Make your own perpetual vanilla extract

Almost every cook knows that vanilla is a kitchen staple – but boy, it’s expensive! Vanilla is currently more expensive than gold, which is why it needs to be used carefully. I’ve also been lucky enough in the past to see how vanilla is grown and harvested, and having seen the process, I now fully understand why it’s expensive!

While I’m all for supporting the growers, sometimes we have to be prudent with what we have, so we don’t waste unnecessary money or  resources. Sarah Wilson is well known for her ability to squeeze every erg out of every product, and this recipe, from her latest book, Simplicious Flow, is a fantastic way of keeping your shopping bill down to a minimum, while still being able to use all the products you need for your favourite recipes. What’s not to love about that?

While A-grade vanilla pods are fantastic, don’t be afraid to use B-grade vanilla pods for this recipe, and you’ll get two or three runs from each pod.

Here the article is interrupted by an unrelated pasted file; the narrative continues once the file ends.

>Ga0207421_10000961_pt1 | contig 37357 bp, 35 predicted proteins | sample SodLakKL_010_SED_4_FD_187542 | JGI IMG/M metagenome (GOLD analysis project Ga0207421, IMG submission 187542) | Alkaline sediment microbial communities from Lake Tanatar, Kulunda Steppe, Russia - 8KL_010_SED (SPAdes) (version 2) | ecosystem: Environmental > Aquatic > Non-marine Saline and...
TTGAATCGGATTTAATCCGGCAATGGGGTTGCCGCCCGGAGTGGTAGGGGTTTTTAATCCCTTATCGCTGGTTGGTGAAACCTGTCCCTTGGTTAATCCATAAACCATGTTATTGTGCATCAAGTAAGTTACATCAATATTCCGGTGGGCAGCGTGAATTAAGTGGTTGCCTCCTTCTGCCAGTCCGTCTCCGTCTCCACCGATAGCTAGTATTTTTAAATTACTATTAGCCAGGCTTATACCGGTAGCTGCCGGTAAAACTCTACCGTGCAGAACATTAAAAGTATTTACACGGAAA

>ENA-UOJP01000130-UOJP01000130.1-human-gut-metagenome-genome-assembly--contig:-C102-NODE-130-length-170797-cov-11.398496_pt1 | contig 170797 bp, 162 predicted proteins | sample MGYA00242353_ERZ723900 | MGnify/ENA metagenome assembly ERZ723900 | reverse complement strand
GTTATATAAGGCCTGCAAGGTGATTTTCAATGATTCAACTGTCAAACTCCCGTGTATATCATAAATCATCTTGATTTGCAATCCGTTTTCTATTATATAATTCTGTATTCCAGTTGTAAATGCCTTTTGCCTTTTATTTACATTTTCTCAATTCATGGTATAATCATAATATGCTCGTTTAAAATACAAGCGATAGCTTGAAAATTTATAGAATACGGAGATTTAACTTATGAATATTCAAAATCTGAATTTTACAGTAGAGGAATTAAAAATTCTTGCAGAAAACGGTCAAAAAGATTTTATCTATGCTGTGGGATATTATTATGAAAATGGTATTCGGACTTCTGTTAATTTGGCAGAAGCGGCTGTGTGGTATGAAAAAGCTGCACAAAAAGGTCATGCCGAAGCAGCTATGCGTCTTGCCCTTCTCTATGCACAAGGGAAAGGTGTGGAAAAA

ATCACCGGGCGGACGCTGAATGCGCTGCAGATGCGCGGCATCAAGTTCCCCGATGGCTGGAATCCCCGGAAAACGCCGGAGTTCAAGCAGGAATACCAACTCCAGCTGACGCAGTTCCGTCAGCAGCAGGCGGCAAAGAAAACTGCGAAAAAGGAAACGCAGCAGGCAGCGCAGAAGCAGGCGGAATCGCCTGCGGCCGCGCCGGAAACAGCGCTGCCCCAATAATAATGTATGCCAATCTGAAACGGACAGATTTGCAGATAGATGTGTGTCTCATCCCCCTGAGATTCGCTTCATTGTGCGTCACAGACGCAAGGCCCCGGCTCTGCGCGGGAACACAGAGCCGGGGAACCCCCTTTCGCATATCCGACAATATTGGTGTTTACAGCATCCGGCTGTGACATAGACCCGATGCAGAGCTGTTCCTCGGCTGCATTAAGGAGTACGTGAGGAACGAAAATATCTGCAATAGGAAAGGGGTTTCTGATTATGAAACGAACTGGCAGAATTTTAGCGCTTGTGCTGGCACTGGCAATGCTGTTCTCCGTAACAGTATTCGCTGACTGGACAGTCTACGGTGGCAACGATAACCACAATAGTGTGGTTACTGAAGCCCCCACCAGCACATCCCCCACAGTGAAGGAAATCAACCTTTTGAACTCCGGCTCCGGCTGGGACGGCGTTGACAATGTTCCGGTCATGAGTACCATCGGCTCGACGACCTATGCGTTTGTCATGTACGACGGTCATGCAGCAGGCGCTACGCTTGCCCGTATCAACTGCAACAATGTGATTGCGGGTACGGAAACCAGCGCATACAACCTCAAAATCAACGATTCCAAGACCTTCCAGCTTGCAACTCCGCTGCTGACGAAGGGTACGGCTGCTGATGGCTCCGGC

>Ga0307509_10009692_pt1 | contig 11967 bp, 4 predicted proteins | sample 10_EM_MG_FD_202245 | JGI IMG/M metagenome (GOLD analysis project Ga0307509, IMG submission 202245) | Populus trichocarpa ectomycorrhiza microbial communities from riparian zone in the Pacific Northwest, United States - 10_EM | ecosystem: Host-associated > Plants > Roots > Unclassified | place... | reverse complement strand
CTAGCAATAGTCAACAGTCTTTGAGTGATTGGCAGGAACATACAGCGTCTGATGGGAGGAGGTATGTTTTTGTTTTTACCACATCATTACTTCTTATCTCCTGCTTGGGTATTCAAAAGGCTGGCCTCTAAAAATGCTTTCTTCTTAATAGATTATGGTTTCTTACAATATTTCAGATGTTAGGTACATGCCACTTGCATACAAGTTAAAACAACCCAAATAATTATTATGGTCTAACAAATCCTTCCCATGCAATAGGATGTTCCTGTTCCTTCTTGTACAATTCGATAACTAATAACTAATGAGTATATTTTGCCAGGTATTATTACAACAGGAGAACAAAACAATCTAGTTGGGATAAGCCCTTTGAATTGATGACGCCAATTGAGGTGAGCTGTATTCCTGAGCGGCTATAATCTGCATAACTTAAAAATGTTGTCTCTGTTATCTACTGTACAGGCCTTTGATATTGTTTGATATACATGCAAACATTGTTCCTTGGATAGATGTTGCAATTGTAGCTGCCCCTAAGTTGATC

Challenge: Make Perpetual Vanilla Extract

Vanilla pods have always been a precious (and expensive) culinary friend. This is partly because production is incredibly labour intensive – workers have to hand-pollinate the flowers of the orchids, then cure and dry the pods for 3–6 months. Also, a combo of dodgy farm practices and extreme weather events means wild price fluctuations (you might have noticed?). Cyclone Enawo in Madagascar in early 2017 saw prices skyrocket by 700% and when I wrote this book, high-quality vanilla powder (which I’ve often advocated and used) cost $16 per teaspoon.

Ingredients

  • 3 whole vanilla pods
  • ½ cup vodka (or bourbon, brandy or rum)

Method

Split the vanilla pods lengthways and cut them so they fit into a small, thin bottle or jar (a caper jar is perfect) with a couple of centimetres clear at the top. Add the booze, seal, shake and store in the dark.

Whenever you see it in your cupboard, give it a good shake (a few times a week is ideal). It will be ready to use in 4 weeks. The flavours will only become more complex over time, so when the alcohol level drops below the pods, top it up and let it brew another few weeks before using again.

Recipe reproduced with permission from I Quit Sugar: Simplicious Flow by Sarah Wilson, Published by Macmillan, RRP $ 45.00, Photography by Rob Palmer